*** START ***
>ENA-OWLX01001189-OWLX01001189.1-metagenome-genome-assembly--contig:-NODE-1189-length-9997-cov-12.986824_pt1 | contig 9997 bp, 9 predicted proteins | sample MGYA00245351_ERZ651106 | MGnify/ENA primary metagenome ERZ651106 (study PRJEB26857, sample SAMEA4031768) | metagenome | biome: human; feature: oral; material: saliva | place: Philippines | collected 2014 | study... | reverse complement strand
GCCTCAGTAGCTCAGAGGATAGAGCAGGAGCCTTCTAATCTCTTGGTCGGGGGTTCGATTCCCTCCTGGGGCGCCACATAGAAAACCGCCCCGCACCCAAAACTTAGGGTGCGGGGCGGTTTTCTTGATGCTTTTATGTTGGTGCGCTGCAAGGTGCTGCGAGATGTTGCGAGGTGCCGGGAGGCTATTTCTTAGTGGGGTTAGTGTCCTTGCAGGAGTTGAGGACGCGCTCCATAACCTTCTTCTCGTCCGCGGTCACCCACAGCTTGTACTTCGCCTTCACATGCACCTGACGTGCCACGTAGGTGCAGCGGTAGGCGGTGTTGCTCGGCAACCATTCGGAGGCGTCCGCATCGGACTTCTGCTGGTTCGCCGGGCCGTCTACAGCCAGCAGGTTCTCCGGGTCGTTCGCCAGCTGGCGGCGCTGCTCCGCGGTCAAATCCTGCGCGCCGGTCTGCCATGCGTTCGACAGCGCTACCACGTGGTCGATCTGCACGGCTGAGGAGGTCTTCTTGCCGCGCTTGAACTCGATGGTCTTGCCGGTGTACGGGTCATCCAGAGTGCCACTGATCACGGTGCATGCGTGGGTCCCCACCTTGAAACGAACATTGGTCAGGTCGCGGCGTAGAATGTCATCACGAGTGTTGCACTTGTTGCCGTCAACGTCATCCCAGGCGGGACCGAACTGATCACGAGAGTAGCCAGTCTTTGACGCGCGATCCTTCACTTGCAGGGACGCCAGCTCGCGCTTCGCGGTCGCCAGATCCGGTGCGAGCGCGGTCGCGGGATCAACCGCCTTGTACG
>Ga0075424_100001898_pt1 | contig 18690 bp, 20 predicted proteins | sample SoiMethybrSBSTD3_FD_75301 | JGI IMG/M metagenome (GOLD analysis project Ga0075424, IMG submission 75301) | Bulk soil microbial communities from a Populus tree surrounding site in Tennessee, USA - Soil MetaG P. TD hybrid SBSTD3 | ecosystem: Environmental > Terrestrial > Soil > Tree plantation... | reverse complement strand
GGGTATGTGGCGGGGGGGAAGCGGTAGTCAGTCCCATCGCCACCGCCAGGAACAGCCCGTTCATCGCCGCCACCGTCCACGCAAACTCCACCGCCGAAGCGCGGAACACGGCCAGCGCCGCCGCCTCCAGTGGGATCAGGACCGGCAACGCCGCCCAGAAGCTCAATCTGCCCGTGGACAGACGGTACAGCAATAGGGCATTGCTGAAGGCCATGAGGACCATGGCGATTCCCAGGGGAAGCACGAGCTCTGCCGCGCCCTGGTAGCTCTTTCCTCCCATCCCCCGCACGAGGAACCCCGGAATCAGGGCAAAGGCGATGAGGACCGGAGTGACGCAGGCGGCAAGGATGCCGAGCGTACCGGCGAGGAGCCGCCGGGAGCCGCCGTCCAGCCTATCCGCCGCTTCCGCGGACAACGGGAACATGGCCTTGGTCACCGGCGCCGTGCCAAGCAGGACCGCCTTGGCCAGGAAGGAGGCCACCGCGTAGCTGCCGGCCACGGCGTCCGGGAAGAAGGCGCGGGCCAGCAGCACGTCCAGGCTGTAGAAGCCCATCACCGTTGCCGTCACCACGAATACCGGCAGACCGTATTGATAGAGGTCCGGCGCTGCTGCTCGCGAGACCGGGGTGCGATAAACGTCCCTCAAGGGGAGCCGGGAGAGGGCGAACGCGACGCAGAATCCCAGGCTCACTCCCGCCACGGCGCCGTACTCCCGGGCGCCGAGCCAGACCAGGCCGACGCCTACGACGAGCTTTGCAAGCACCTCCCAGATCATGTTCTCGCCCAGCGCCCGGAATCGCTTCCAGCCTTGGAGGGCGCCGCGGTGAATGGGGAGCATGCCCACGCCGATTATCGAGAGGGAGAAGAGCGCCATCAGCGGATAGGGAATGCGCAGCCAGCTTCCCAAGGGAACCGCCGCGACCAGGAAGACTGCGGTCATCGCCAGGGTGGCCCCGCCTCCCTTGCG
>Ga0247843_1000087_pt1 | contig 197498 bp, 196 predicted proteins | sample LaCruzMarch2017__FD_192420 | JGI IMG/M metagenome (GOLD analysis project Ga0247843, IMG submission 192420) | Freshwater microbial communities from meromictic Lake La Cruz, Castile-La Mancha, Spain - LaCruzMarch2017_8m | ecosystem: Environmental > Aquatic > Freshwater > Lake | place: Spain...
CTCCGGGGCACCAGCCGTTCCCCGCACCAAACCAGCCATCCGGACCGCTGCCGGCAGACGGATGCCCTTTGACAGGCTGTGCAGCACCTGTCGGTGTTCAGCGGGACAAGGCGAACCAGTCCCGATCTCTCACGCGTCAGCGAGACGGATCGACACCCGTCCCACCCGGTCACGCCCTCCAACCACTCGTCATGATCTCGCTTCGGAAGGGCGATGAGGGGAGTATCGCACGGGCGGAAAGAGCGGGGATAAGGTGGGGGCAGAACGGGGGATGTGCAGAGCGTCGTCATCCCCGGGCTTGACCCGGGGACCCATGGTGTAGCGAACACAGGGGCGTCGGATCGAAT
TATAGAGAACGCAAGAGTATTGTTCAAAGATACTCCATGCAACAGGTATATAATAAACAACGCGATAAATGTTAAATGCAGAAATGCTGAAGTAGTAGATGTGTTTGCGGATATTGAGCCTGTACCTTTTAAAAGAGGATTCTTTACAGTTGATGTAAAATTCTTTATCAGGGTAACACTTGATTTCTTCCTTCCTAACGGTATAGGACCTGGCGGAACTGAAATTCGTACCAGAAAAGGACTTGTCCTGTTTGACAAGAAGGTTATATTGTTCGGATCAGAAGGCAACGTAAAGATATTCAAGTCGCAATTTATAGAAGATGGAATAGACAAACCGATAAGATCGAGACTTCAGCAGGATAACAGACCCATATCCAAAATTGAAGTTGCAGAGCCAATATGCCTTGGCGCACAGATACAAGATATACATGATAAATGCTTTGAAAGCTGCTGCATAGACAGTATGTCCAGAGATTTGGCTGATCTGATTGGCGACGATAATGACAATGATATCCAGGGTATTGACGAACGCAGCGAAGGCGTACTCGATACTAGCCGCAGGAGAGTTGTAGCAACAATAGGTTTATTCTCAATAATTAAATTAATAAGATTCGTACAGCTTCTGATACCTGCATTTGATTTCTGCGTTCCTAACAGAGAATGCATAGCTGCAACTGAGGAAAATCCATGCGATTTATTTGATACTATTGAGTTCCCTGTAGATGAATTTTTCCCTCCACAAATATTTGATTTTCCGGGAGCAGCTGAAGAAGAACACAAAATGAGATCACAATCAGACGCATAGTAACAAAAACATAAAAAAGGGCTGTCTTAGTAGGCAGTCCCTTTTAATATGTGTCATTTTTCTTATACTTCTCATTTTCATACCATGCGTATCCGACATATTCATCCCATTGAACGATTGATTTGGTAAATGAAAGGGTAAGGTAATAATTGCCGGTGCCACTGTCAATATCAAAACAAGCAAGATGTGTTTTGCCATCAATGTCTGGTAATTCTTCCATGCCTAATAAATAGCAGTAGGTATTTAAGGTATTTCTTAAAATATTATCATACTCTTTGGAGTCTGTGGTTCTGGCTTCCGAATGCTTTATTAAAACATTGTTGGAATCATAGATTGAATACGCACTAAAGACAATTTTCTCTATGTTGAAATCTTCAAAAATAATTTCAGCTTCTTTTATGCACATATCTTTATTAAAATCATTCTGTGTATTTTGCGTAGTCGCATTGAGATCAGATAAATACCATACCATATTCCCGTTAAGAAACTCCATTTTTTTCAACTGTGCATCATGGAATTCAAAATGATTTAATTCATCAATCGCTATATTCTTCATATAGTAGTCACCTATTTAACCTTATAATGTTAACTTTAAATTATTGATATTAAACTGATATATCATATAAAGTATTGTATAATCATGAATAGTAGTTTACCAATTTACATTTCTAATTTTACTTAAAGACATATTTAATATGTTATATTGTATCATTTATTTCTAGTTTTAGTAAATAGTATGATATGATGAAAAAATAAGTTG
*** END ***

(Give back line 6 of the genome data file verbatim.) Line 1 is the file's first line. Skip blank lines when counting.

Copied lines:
CTCCGGGGCACCAGCCGTTCCCCGCACCAAACCAGCCATCCGGACCGCTGCCGGCAGACGGATGCCCTTTGACAGGCTGTGCAGCACCTGTCGGTGTTCAGCGGGACAAGGCGAACCAGTCCCGATCTCTCACGCGTCAGCGAGACGGATCGACACCCGTCCCACCCGGTCACGCCCTCCAACCACTCGTCATGATCTCGCTTCGGAAGGGCGATGAGGGGAGTATCGCACGGGCGGAAAGAGCGGGGATAAGGTGGGGGCAGAACGGGGGATGTGCAGAGCGTCGTCATCCCCGGGCTTGACCCGGGGACCCATGGTGTAGCGAACACAGGGGCGTCGGATCGAAT